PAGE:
The Craziest Things Paving Crews Have Found During a Job
At Black Diamond, we’ve seen everything from potholes, to rutting, to alligator cracking. In fact, you could say that we’ve seen it all. But every once in a while, a pavement crew will find something so astonishing that no amount of experience could’ve prepared them for what came next. So, below we take a look at some of the craziest finds of all time.
An Unexploded Bomb
In 2015, a road crew found an actual bomb near Darwin City in Australia. It had been dropped in World War II by the Japanese and miraculously didn’t detonate. The police were notified, came to collect the bomb, and safely disposed of it. Seeing as how Darwin was bombed over 60 times during the war, there’s a good chance that road crew came across more explosives during the project. Now that’s a discovery that’ll really blow you away.
An Entire House
During a bit of road work in Utah, The Department of Transportation found an entire pit-style house that had been buried underground since around 400 BC. Archaeologists think it probably belonged to ancestors of the Shivwits tribe, who’d been living in the area for 10,000 years. The scientists also found a few other ancient artifacts, like arrowheads, pottery, and a short CVS Receipt.
You might’ve dreaded finding this one on the list, but at one point, a road construction crew did in fact find an ancient Roman burial site. Experts think the site might be as old as 3500 BC and contained more than 450 burial and cremation sites. So, is this job site haunted? We’re honestly not sure. But we do know that 400 ghosts showed up the next day to help finish the job.
During a road construction job in India, one of the workers found a literal pot of gold. The treasure most likely dates back to the 12th century and consisted of about 50 gold coins. And that brings us to our next point. If we’re redoing your parking lot and find buried treasure, we’d be happy to split it with you 50/50.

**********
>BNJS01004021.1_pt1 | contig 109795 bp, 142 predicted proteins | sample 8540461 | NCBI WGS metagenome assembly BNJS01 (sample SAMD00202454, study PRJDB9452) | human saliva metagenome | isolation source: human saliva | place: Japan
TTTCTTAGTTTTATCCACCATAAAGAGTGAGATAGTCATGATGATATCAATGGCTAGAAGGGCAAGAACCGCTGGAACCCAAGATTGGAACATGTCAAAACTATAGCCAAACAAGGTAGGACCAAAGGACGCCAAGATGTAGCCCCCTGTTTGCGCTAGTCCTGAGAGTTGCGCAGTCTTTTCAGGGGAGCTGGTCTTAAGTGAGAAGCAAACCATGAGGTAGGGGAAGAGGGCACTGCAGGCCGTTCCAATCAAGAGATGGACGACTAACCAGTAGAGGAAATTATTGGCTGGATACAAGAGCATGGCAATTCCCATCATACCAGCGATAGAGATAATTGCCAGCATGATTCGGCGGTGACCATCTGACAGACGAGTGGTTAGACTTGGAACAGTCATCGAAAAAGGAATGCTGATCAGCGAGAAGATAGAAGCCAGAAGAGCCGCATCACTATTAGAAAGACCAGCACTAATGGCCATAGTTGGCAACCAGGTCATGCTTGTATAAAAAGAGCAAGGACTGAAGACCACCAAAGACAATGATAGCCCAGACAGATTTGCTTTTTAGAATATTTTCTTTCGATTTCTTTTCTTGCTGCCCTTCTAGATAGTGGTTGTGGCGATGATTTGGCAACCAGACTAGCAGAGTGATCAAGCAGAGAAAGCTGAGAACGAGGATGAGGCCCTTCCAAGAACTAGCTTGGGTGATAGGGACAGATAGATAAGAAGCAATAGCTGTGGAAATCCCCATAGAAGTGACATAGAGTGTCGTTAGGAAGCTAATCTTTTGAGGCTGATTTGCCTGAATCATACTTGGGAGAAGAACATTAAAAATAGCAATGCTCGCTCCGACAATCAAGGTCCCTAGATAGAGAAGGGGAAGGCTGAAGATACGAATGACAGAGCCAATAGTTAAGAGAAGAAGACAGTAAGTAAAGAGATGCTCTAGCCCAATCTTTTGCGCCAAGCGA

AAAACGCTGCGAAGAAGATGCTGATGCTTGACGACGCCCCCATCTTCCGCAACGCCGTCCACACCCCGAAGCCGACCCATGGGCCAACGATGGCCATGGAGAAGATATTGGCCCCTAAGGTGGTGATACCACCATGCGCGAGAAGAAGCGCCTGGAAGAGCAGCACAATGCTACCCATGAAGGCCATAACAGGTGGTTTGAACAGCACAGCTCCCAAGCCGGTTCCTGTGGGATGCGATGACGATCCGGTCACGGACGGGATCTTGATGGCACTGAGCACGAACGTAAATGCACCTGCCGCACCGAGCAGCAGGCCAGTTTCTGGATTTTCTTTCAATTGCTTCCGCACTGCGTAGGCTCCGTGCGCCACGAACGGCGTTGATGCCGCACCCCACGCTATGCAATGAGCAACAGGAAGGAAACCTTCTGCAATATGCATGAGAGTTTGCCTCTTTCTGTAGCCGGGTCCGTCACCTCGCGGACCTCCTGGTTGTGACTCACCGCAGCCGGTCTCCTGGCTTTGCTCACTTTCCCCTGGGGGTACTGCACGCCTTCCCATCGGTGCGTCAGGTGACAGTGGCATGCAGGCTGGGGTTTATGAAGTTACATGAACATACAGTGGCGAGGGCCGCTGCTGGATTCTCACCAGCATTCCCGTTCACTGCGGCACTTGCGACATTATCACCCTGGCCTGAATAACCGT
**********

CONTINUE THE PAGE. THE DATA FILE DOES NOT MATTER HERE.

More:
While working on a roadway in Southern California, The Department of Transportation found a fossilized bison. And shockingly, the specimen might have stood about eight-feet tall at the shoulder. A lot of scholars think with that sort of height, the bison could’ve played in the NBA and gone on to be one of the best rebounders of all time.
When you were a kid, did you bury a time capsule full of stuff you thought was really important for future generations to find? Maybe some baseball cards, a favorite CD or cassette tape (depending on how old you are), drawings you were particularly proud of? Well, while working on a bridge in Scotland, a road crew found a time capsule from the 1890s containing a newspaper and a bottle of whisky. Says a lot about what the Scottish find crucial to their way of life…. Slàinte Mhath!
In 2011, a Chinese construction crew was working on an old road in the Jiangsu Province. And it was here that they found a 700 year-old mummy dressed in silk robes and wearing slippers and jewelry. So, in case this actually needs to be said, here’s Black Diamond’s official policy on mummies: if we find one, we’re running away and screaming.
A Wooly Mammoth Tusk
During routine road work in Oregon, a crew found a wooly mammoth tusk that’s estimated to be about 10,000 years old. And while they say age is just a number, if you ask us, anything that’s 10,000 years old is really, really cool. The Outsider—the publication that originally covered the find—explained that finding a wooly mammoth tusk is actually fairly common. But we beg to differ. We’ve been in the paving business for a pretty long time and still have only found about 70 or 80 of these things.
500 Silver Coins
While resurfacing a road in Poland, workers found a stash of a whopping 507 silver coins. Experts think the coins might’ve been buried in the 1600s and were probably intentionally hidden by someone trying to keep them safe. And since no one found them for a few hundred years, we have to admit that the original owner did a pretty good job of hiding them.
Perhaps one of the more surprising finds occurred on the campus of St. Mary’s College in Maryland. A crew was redoing one of the roads, and underneath the pavement, they found a second road. The road, which dated back to about 1740, was made of logs and is a style of thoroughfare sometimes referred to as a “corduroy road.” But here’s the real question: was it feathercord or wide wale?
Black Diamond has been in the paving and concrete business for decades, serving everyone from non-profits, to retail properties, to apartment communities. And over the years, we’ve seen it all, gaining a ton of experience with paving, sealcoating, and more. So, if we find out that your pavement needs a little love, we’ll do a bang-up job at a fair price.
But if we find a bunch of mummies, you’re going to have to call somebody else.